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The overcast skies and light rain today were unexpected and all the more wondrous as a consequence. I wanted to catch the dying light, but couldn't pull this shot off until a beam briefly illuminated the flowers in the foreground. That is Pusch Ridge in the background, the part of the Catalina Range closest to our house.

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Sometimes you just have to drop everything you're doing, throw your camera and tripod in the car, and rush out to the one spot you know will have the best view, even if it means getting your feet cold and wet because you forgot to swap your Vans for proper boots

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Skylar walking on the little bouncy bridge at the Benicia, California park we used to take her to all the time when we lived in Vallejo, only in a nostalgic mode, after we'd been living in Tucson for five months and had returned to the Bay Area on short notice to say goodbye to our old landlord Russ, Skylar's Uncle Grandpa, who was in the last stages of dying from cancer. It was a brutal trip, in many ways, and one that prepared me, I realize, for the stuff I've been dealing with lately. But it was nice to have a respite to meet friends for brunch at Benicia's First Street Cafe and then go to the park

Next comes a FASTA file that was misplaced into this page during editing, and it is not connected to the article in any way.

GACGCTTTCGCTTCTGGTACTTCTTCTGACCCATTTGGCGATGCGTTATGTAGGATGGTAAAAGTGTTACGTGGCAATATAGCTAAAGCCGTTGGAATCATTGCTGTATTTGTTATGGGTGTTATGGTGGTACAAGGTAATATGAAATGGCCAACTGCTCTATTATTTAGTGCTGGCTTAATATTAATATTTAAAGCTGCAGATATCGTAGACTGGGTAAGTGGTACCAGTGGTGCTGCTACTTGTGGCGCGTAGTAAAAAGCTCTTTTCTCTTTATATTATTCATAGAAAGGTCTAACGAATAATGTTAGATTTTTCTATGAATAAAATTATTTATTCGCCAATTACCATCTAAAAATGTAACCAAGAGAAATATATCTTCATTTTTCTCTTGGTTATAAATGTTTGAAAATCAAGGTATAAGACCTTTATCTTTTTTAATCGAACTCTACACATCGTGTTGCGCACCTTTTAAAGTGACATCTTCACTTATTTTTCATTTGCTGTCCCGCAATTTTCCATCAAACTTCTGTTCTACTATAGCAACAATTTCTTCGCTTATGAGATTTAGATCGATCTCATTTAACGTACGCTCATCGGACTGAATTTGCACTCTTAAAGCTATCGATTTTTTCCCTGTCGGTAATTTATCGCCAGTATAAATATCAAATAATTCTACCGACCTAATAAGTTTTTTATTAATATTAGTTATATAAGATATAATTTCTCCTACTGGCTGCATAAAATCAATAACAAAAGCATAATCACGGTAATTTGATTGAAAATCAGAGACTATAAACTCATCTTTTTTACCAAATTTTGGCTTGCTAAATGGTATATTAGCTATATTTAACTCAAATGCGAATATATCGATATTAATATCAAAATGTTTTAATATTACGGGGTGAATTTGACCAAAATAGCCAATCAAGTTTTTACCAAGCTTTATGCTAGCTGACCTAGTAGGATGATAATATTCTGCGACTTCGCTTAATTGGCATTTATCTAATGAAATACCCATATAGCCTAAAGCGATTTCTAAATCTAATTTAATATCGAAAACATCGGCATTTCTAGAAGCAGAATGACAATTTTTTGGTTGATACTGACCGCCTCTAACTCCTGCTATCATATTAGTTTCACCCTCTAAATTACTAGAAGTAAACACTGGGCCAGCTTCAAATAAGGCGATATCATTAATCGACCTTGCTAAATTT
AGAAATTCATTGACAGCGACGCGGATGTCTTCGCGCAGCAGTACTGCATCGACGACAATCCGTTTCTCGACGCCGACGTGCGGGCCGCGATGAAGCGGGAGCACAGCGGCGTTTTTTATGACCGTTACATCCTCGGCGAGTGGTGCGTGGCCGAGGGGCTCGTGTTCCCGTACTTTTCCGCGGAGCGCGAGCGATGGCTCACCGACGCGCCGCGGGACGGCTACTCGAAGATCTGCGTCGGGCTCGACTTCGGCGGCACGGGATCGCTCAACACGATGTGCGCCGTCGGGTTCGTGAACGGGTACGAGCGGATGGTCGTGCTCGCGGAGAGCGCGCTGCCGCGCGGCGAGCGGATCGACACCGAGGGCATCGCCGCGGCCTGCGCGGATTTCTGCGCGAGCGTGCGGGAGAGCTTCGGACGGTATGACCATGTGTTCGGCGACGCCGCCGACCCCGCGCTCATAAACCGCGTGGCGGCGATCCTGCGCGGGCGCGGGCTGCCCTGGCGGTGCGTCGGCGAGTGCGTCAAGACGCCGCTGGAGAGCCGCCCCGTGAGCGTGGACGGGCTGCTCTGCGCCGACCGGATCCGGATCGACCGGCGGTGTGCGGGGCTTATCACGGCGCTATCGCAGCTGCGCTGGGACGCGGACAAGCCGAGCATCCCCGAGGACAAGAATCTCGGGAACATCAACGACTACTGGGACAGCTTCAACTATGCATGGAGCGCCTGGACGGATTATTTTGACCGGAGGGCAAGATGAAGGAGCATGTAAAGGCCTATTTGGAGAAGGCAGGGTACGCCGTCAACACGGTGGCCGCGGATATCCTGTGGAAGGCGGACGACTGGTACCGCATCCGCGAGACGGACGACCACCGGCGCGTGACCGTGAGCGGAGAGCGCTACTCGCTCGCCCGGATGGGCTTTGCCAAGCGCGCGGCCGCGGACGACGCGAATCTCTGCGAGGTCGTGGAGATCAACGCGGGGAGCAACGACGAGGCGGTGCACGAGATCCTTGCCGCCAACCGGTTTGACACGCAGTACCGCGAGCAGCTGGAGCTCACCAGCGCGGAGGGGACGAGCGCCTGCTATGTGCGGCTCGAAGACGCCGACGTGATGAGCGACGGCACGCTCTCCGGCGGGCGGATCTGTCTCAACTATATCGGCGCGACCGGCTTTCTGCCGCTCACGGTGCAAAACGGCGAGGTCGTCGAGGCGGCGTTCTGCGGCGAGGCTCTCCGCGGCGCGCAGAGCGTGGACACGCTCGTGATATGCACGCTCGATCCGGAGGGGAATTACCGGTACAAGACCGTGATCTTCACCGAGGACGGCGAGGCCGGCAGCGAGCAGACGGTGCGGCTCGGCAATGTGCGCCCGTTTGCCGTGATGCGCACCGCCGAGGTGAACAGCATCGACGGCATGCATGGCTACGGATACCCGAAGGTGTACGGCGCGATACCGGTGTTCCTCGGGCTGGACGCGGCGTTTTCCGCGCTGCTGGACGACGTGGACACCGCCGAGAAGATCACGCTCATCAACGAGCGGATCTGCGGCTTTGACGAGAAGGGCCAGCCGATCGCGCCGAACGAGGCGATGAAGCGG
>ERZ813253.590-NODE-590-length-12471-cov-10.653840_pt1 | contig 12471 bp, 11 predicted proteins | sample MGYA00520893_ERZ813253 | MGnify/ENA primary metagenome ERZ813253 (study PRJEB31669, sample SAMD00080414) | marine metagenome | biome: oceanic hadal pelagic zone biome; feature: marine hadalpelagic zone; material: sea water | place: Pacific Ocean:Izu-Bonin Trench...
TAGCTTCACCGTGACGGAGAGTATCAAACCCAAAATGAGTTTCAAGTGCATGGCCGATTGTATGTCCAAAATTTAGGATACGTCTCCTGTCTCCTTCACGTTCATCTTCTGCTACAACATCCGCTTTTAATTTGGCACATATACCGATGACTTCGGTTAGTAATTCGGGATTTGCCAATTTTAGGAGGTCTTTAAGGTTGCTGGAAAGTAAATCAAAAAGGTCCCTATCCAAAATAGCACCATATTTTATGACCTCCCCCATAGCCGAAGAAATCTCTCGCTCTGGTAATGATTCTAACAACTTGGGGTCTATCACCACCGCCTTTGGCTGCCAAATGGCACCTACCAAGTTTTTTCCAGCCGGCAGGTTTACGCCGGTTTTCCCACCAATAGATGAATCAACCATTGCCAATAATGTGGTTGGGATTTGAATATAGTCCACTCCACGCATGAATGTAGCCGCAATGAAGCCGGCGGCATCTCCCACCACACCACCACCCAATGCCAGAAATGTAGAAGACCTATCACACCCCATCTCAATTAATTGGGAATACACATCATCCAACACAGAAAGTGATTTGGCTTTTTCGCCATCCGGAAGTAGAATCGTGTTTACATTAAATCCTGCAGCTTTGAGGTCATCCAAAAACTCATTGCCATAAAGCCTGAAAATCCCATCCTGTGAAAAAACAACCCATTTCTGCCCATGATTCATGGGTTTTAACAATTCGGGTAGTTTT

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Although I started teaching last week, it won't really feel like I'm back into a somewhat regular schedule until Wednesday. Part of it is that my daughter doesn't start her classes until tomorrow. Part of it is that last week was a blur of stress, with Kim finishing up a massive work deadline and lots of teenager-related drama at home. I'm looking forward to feeling more grounded, though I know that there will be a rough adjustment thanks to the strange hours I've been keeping over the past month.